Have any economists competed yet on American Idol? This new "YouTube" for nerds will give us a chance. I must admit that I'm intrigued. There are endless possibilities here related to open source and idea sharing. Will Greg Mankiw post videos of his Harvard Ec10 lectures? Would this increase or decrease his intro book sales? How many people would tune in to watch Jim Heckman discuss the benefits of early investment in children? How many people would tune it to watch me crack jokes and talk about the costs and benefits of living a green life? Economists like data --- what field experiments would be ran to test what hypotheses?
Which economists will use this site as an audition tape to try to make it to the big leagues like Jeff Sachs and make it on to HBO or the morning TV talkshows? Will bald economists or fat economists have to deliver higher quality presentations to generate as many "downloads" as more attractive economists? How will the Hammer use this data in his work on Beauty?
Will the pay premium for good teachers increase as this website will highlight which university professors are good teachers? Until now, publishing was an observable verifiable output but this new website may shine a spotlight on good teachers; by identifying them and letting the market speak.
Will Universities who are considering making an offer to 1 of 2 candidates demand that the 2 candidates duel on "Nerd Tube" to see who gets more votes? Or do you trust the tenured faculty to make this decision? Is there wisdom in crowds or do you trust the Yodas?
New York Times
January 7, 2008
Ex-Harvard President Meets a Former Student, and Intellectual Sparks Fly
By TIM ARANGO
In June 2006, Peter Hopkins, a civic-minded and idealistic 2004 Harvard graduate, trekked up to his alma mater from New York for a meeting with Lawrence H. Summers, the economist and former Treasury secretary. Mr. Hopkins, who finagled the appointment through his friendship with Mr. Summers’s assistant, had a business idea: a Web site that could do for intellectuals what YouTube, the popular video-sharing site, did for bulldogs on skateboards.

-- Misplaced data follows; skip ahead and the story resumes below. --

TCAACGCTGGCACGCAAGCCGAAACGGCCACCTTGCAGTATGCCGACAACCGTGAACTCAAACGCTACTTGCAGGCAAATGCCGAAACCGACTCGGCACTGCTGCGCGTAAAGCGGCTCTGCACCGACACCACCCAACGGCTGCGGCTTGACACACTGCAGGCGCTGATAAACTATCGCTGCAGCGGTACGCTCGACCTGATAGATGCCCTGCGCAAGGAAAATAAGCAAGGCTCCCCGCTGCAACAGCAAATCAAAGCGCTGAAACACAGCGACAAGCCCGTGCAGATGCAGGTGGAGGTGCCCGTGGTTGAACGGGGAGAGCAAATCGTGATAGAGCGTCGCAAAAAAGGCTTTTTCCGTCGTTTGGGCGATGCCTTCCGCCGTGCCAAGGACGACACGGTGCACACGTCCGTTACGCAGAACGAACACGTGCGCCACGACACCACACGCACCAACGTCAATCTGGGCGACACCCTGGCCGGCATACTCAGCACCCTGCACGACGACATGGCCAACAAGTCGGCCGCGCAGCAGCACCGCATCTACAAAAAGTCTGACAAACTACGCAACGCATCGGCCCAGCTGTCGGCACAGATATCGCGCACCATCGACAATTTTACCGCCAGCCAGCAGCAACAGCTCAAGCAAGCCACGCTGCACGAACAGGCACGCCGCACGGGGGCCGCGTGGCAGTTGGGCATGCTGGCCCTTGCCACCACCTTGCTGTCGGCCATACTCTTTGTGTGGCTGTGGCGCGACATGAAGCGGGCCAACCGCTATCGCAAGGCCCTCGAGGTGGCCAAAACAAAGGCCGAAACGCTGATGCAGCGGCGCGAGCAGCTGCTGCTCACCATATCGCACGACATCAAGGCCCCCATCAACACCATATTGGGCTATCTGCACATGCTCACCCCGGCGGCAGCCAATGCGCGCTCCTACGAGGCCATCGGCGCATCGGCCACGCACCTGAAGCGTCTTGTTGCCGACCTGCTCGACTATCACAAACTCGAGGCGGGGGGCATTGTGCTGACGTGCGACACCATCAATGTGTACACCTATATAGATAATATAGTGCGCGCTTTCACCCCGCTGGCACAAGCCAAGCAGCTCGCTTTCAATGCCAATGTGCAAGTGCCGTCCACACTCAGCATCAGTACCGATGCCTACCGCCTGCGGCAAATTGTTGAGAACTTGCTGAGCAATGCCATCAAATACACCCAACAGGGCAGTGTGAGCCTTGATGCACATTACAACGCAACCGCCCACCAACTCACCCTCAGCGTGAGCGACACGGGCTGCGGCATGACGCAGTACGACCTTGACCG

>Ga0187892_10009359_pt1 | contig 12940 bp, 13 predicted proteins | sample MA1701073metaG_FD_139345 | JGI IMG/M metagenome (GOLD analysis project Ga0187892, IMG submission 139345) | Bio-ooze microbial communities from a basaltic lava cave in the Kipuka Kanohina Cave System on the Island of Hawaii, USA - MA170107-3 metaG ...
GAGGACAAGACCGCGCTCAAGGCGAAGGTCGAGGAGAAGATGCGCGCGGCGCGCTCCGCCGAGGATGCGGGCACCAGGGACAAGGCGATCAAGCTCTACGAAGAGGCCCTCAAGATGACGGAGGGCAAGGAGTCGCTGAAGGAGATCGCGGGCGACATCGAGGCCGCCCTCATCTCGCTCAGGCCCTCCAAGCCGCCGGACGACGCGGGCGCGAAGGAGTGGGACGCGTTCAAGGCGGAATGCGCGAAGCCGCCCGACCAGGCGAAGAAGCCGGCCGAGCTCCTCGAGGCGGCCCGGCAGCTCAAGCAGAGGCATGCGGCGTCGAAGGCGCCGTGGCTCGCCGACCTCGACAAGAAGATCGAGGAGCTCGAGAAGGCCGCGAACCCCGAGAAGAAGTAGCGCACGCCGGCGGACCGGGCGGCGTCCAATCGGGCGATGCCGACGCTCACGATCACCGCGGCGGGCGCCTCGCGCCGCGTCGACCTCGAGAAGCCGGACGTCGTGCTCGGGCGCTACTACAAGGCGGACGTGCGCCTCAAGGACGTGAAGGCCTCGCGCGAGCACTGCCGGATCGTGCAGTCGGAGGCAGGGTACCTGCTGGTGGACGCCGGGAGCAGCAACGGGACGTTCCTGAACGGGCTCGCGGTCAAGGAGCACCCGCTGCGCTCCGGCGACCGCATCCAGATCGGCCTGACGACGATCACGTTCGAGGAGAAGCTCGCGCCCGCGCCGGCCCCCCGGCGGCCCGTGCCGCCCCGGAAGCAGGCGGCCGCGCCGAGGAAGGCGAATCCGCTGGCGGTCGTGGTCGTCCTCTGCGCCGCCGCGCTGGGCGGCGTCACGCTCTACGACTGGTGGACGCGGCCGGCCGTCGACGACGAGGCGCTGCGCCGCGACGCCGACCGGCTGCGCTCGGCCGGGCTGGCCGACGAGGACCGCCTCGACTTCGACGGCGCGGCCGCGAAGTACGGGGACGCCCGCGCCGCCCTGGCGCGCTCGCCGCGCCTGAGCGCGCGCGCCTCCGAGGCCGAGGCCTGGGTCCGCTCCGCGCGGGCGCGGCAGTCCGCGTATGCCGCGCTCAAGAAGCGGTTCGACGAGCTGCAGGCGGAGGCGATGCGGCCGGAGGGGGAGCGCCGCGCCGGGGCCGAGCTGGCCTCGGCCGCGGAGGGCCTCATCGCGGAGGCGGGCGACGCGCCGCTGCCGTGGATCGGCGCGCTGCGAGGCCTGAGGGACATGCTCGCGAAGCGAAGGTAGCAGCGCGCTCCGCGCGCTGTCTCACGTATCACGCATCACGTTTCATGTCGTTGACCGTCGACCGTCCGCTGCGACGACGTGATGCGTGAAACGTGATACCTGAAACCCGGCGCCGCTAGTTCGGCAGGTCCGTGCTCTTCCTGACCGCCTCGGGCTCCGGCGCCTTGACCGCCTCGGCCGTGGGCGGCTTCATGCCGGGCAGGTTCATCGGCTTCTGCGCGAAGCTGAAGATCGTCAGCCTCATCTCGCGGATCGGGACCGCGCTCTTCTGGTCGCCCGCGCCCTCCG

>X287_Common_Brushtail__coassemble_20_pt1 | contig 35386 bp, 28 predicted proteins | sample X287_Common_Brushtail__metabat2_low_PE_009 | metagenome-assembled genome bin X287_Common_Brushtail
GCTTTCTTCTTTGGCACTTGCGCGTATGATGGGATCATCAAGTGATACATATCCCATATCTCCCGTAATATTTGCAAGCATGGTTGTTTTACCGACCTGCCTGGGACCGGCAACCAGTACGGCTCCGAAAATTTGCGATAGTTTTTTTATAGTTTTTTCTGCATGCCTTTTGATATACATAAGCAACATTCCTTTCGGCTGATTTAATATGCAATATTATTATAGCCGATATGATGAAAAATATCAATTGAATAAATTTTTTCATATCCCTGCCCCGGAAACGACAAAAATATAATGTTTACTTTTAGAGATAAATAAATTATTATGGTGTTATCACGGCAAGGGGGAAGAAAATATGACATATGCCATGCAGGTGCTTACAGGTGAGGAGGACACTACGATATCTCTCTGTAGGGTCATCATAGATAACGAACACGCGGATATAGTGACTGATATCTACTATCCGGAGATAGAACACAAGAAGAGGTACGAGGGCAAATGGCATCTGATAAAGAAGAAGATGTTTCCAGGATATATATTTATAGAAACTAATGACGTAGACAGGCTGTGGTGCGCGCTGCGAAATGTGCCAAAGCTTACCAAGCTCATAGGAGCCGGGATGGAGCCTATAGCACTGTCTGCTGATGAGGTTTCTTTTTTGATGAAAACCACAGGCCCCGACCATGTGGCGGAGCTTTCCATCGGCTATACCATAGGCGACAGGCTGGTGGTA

The pitch — “a YouTube for ideas” — appealed to Mr. Summers. “Larry, to his credit, is open to new ideas,” Mr. Hopkins recalled recently. “He grilled me for two hours.” In the age of user-generated content, Mr. Summers did have one worry: “Let’s say someone puts up a porn video next to my macroeconomic speech?”
It took awhile, but a year after that meeting, Mr. Summers decided to invest (“a few tens of thousands of dollars,” he said, adding “not something I’m hoping to retire on”) in the site, called Big Think, which officially makes its debut today after being tested for several months.
Big Think (www.bigthink.com) mixes interviews with public intellectuals from a variety of fields, from politics, to law to business, and allows users to engage in debates on issues like global warming and the two-party system. It plans to add new features as it goes along, including a Facebook-like application for social networking, and Mr. Hopkins said he would like the site to become a popular place for college students looking for original sources.
“I’ve had the general view that there is a hunger for people my age looking for more intellectual content,” said Mr. Summers, who resigned as Harvard president in 2006 after making controversial comments about the lack of women in science and engineering. “I saw it as president of Harvard when I saw C.E.O.’s come up to my wife and want to discuss Hawthorne.” (His wife, Elisa New, is a professor of English at Harvard).
A handful of other deep-pocketed investors also decided to chip in, including Peter Thiel, the Silicon Valley venture capitalist and co-founder of PayPal, the online payments site; Tom Scott, who struck it rich by founding, and selling, the juice company Nantucket Nectars and now owns Plum TV, a collection of local television stations in wealthy playgrounds like Aspen, Martha’s Vineyard and the Hamptons; the television producer Gary David Goldberg, who was behind the hit shows “Spin City” and “Family Ties”; and David Frankel, a venture capitalist who was the lead investor in Big Think.
“I tend to follow my own curiosities, and I know millions of people are like me,” said Mr. Scott. “I’m into this kind of thing. I do think there is a market for this.”
Mr. Frankel, the lead investor, said, “The initial investors may put in more. I imagine we will go out and raise more money in the future.”